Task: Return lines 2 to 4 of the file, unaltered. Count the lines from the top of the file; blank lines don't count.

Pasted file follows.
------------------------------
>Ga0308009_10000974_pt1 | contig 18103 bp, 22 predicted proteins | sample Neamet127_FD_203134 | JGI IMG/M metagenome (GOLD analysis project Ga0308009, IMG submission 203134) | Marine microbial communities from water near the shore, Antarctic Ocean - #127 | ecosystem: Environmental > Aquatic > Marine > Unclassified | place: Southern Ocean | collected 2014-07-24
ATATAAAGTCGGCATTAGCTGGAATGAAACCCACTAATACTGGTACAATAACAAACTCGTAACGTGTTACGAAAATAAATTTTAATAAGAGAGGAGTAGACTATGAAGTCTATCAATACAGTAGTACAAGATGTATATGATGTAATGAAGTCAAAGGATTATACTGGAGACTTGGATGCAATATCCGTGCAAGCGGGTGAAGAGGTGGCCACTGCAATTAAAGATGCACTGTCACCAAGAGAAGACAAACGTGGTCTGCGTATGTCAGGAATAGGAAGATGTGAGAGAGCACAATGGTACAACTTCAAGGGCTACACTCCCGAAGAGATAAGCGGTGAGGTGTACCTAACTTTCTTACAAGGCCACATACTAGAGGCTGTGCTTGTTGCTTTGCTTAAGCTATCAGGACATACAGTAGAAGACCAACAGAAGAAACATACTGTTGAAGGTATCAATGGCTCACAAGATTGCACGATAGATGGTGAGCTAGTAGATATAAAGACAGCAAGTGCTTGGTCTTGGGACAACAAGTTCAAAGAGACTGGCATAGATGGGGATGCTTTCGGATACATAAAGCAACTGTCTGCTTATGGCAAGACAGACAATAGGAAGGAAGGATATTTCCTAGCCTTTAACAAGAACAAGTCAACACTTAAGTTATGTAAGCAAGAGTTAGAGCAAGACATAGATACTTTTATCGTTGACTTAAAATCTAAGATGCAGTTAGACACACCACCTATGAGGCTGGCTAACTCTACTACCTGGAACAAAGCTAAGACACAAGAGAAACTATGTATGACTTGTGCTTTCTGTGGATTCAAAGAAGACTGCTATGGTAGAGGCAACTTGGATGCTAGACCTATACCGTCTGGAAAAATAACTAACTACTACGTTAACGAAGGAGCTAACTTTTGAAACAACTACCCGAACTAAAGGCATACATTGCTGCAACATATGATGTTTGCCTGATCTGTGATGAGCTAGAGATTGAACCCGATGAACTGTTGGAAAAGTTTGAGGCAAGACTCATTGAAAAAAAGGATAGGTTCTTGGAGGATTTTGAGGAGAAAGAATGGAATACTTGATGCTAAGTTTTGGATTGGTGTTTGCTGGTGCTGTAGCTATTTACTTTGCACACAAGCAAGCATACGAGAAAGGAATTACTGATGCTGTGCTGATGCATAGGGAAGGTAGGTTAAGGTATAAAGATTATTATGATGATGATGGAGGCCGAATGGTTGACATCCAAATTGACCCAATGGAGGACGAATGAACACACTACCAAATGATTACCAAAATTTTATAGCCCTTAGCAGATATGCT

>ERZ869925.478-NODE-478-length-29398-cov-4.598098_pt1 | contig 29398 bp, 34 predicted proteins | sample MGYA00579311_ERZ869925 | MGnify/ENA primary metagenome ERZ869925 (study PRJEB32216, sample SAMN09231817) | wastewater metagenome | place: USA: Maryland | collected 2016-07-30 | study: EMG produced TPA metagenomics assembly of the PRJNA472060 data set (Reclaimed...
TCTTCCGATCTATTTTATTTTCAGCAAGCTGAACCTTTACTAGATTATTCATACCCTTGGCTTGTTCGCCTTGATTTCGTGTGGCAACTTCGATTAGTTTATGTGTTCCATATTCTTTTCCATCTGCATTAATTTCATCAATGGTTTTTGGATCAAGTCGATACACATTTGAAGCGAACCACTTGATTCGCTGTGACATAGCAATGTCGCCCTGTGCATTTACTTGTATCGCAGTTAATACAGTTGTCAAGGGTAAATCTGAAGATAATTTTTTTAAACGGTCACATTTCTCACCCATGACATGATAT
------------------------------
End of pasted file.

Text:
ATATAAAGTCGGCATTAGCTGGAATGAAACCCACTAATACTGGTACAATAACAAACTCGTAACGTGTTACGAAAATAAATTTTAATAAGAGAGGAGTAGACTATGAAGTCTATCAATACAGTAGTACAAGATGTATATGATGTAATGAAGTCAAAGGATTATACTGGAGACTTGGATGCAATATCCGTGCAAGCGGGTGAAGAGGTGGCCACTGCAATTAAAGATGCACTGTCACCAAGAGAAGACAAACGTGGTCTGCGTATGTCAGGAATAGGAAGATGTGAGAGAGCACAATGGTACAACTTCAAGGGCTACACTCCCGAAGAGATAAGCGGTGAGGTGTACCTAACTTTCTTACAAGGCCACATACTAGAGGCTGTGCTTGTTGCTTTGCTTAAGCTATCAGGACATACAGTAGAAGACCAACAGAAGAAACATACTGTTGAAGGTATCAATGGCTCACAAGATTGCACGATAGATGGTGAGCTAGTAGATATAAAGACAGCAAGTGCTTGGTCTTGGGACAACAAGTTCAAAGAGACTGGCATAGATGGGGATGCTTTCGGATACATAAAGCAACTGTCTGCTTATGGCAAGACAGACAATAGGAAGGAAGGATATTTCCTAGCCTTTAACAAGAACAAGTCAACACTTAAGTTATGTAAGCAAGAGTTAGAGCAAGACATAGATACTTTTATCGTTGACTTAAAATCTAAGATGCAGTTAGACACACCACCTATGAGGCTGGCTAACTCTACTACCTGGAACAAAGCTAAGACACAAGAGAAACTATGTATGACTTGTGCTTTCTGTGGATTCAAAGAAGACTGCTATGGTAGAGGCAACTTGGATGCTAGACCTATACCGTCTGGAAAAATAACTAACTACTACGTTAACGAAGGAGCTAACTTTTGAAACAACTACCCGAACTAAAGGCATACATTGCTGCAACATATGATGTTTGCCTGATCTGTGATGAGCTAGAGATTGAACCCGATGAACTGTTGGAAAAGTTTGAGGCAAGACTCATTGAAAAAAAGGATAGGTTCTTGGAGGATTTTGAGGAGAAAGAATGGAATACTTGATGCTAAGTTTTGGATTGGTGTTTGCTGGTGCTGTAGCTATTTACTTTGCACACAAGCAAGCATACGAGAAAGGAATTACTGATGCTGTGCTGATGCATAGGGAAGGTAGGTTAAGGTATAAAGATTATTATGATGATGATGGAGGCCGAATGGTTGACATCCAAATTGACCCAATGGAGGACGAATGAACACACTACCAAATGATTACCAAAATTTTATAGCCCTTAGCAGATATGCT

>ERZ869925.478-NODE-478-length-29398-cov-4.598098_pt1 | contig 29398 bp, 34 predicted proteins | sample MGYA00579311_ERZ869925 | MGnify/ENA primary metagenome ERZ869925 (study PRJEB32216, sample SAMN09231817) | wastewater metagenome | place: USA: Maryland | collected 2016-07-30 | study: EMG produced TPA metagenomics assembly of the PRJNA472060 data set (Reclaimed...
TCTTCCGATCTATTTTATTTTCAGCAAGCTGAACCTTTACTAGATTATTCATACCCTTGGCTTGTTCGCCTTGATTTCGTGTGGCAACTTCGATTAGTTTATGTGTTCCATATTCTTTTCCATCTGCATTAATTTCATCAATGGTTTTTGGATCAAGTCGATACACATTTGAAGCGAACCACTTGATTCGCTGTGACATAGCAATGTCGCCCTGTGCATTTACTTGTATCGCAGTTAATACAGTTGTCAAGGGTAAATCTGAAGATAATTTTTTTAAACGGTCACATTTCTCACCCATGACATGATAT